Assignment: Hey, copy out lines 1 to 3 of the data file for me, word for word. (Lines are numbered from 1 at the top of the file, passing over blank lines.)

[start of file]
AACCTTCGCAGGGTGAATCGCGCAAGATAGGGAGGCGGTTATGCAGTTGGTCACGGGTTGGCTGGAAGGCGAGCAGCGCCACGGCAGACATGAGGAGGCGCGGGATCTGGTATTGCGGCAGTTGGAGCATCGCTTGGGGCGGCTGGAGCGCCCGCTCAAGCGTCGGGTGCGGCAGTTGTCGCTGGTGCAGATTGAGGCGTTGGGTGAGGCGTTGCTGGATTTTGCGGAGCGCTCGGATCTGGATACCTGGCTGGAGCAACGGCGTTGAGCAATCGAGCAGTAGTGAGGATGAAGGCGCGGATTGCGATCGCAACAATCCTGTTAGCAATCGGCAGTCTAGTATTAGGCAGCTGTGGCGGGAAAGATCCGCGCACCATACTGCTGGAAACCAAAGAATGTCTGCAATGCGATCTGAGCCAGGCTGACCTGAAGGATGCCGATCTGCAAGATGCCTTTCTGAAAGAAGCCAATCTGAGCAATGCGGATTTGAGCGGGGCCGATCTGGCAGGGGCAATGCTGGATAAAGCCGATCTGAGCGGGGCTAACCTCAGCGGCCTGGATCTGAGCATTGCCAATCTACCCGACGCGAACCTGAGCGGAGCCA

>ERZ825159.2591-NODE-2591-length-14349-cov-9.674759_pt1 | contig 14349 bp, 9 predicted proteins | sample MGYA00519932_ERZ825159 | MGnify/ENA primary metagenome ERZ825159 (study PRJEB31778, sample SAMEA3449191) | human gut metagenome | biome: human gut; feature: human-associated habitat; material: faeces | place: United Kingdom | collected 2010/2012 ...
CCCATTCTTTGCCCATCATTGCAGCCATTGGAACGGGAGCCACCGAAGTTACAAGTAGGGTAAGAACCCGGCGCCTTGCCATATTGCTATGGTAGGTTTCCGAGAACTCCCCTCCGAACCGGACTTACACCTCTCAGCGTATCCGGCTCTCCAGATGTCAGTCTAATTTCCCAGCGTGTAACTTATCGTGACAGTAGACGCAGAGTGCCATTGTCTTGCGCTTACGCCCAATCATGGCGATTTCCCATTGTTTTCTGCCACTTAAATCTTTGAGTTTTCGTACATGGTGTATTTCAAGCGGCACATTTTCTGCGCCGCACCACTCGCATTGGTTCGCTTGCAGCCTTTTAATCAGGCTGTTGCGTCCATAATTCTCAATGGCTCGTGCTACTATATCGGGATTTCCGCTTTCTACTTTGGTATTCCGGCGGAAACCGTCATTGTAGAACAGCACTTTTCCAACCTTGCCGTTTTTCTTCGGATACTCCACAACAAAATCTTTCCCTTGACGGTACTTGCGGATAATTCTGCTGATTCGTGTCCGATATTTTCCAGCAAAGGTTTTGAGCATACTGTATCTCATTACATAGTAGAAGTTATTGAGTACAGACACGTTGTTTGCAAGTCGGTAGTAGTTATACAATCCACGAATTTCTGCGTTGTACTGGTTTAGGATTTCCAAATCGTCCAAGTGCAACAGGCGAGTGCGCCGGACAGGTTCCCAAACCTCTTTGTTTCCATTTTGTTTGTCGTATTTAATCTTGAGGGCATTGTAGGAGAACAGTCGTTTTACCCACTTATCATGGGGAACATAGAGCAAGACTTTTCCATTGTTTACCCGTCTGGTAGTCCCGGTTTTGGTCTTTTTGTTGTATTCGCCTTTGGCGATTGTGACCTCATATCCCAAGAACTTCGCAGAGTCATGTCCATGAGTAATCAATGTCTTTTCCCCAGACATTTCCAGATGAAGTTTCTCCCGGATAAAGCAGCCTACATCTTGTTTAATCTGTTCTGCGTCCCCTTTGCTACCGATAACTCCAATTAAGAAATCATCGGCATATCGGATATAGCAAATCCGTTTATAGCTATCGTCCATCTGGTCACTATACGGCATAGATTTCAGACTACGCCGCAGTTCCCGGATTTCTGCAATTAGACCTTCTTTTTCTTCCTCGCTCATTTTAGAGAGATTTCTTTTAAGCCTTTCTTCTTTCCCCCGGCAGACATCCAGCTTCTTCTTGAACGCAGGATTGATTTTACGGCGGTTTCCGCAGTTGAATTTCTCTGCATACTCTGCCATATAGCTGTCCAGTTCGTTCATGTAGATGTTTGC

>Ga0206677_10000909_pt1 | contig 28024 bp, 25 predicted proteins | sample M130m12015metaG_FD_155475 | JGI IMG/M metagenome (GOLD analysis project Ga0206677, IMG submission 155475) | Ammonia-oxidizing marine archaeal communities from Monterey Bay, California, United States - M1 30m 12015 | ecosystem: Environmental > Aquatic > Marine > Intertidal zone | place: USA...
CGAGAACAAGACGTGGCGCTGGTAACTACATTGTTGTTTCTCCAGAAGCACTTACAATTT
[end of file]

AACCTTCGCAGGGTGAATCGCGCAAGATAGGGAGGCGGTTATGCAGTTGGTCACGGGTTGGCTGGAAGGCGAGCAGCGCCACGGCAGACATGAGGAGGCGCGGGATCTGGTATTGCGGCAGTTGGAGCATCGCTTGGGGCGGCTGGAGCGCCCGCTCAAGCGTCGGGTGCGGCAGTTGTCGCTGGTGCAGATTGAGGCGTTGGGTGAGGCGTTGCTGGATTTTGCGGAGCGCTCGGATCTGGATACCTGGCTGGAGCAACGGCGTTGAGCAATCGAGCAGTAGTGAGGATGAAGGCGCGGATTGCGATCGCAACAATCCTGTTAGCAATCGGCAGTCTAGTATTAGGCAGCTGTGGCGGGAAAGATCCGCGCACCATACTGCTGGAAACCAAAGAATGTCTGCAATGCGATCTGAGCCAGGCTGACCTGAAGGATGCCGATCTGCAAGATGCCTTTCTGAAAGAAGCCAATCTGAGCAATGCGGATTTGAGCGGGGCCGATCTGGCAGGGGCAATGCTGGATAAAGCCGATCTGAGCGGGGCTAACCTCAGCGGCCTGGATCTGAGCATTGCCAATCTACCCGACGCGAACCTGAGCGGAGCCA

>ERZ825159.2591-NODE-2591-length-14349-cov-9.674759_pt1 | contig 14349 bp, 9 predicted proteins | sample MGYA00519932_ERZ825159 | MGnify/ENA primary metagenome ERZ825159 (study PRJEB31778, sample SAMEA3449191) | human gut metagenome | biome: human gut; feature: human-associated habitat; material: faeces | place: United Kingdom | collected 2010/2012 ...
CCCATTCTTTGCCCATCATTGCAGCCATTGGAACGGGAGCCACCGAAGTTACAAGTAGGGTAAGAACCCGGCGCCTTGCCATATTGCTATGGTAGGTTTCCGAGAACTCCCCTCCGAACCGGACTTACACCTCTCAGCGTATCCGGCTCTCCAGATGTCAGTCTAATTTCCCAGCGTGTAACTTATCGTGACAGTAGACGCAGAGTGCCATTGTCTTGCGCTTACGCCCAATCATGGCGATTTCCCATTGTTTTCTGCCACTTAAATCTTTGAGTTTTCGTACATGGTGTATTTCAAGCGGCACATTTTCTGCGCCGCACCACTCGCATTGGTTCGCTTGCAGCCTTTTAATCAGGCTGTTGCGTCCATAATTCTCAATGGCTCGTGCTACTATATCGGGATTTCCGCTTTCTACTTTGGTATTCCGGCGGAAACCGTCATTGTAGAACAGCACTTTTCCAACCTTGCCGTTTTTCTTCGGATACTCCACAACAAAATCTTTCCCTTGACGGTACTTGCGGATAATTCTGCTGATTCGTGTCCGATATTTTCCAGCAAAGGTTTTGAGCATACTGTATCTCATTACATAGTAGAAGTTATTGAGTACAGACACGTTGTTTGCAAGTCGGTAGTAGTTATACAATCCACGAATTTCTGCGTTGTACTGGTTTAGGATTTCCAAATCGTCCAAGTGCAACAGGCGAGTGCGCCGGACAGGTTCCCAAACCTCTTTGTTTCCATTTTGTTTGTCGTATTTAATCTTGAGGGCATTGTAGGAGAACAGTCGTTTTACCCACTTATCATGGGGAACATAGAGCAAGACTTTTCCATTGTTTACCCGTCTGGTAGTCCCGGTTTTGGTCTTTTTGTTGTATTCGCCTTTGGCGATTGTGACCTCATATCCCAAGAACTTCGCAGAGTCATGTCCATGAGTAATCAATGTCTTTTCCCCAGACATTTCCAGATGAAGTTTCTCCCGGATAAAGCAGCCTACATCTTGTTTAATCTGTTCTGCGTCCCCTTTGCTACCGATAACTCCAATTAAGAAATCATCGGCATATCGGATATAGCAAATCCGTTTATAGCTATCGTCCATCTGGTCACTATACGGCATAGATTTCAGACTACGCCGCAGTTCCCGGATTTCTGCAATTAGACCTTCTTTTTCTTCCTCGCTCATTTTAGAGAGATTTCTTTTAAGCCTTTCTTCTTTCCCCCGGCAGACATCCAGCTTCTTCTTGAACGCAGGATTGATTTTACGGCGGTTTCCGCAGTTGAATTTCTCTGCATACTCTGCCATATAGCTGTCCAGTTCGTTCATGTAGATGTTTGC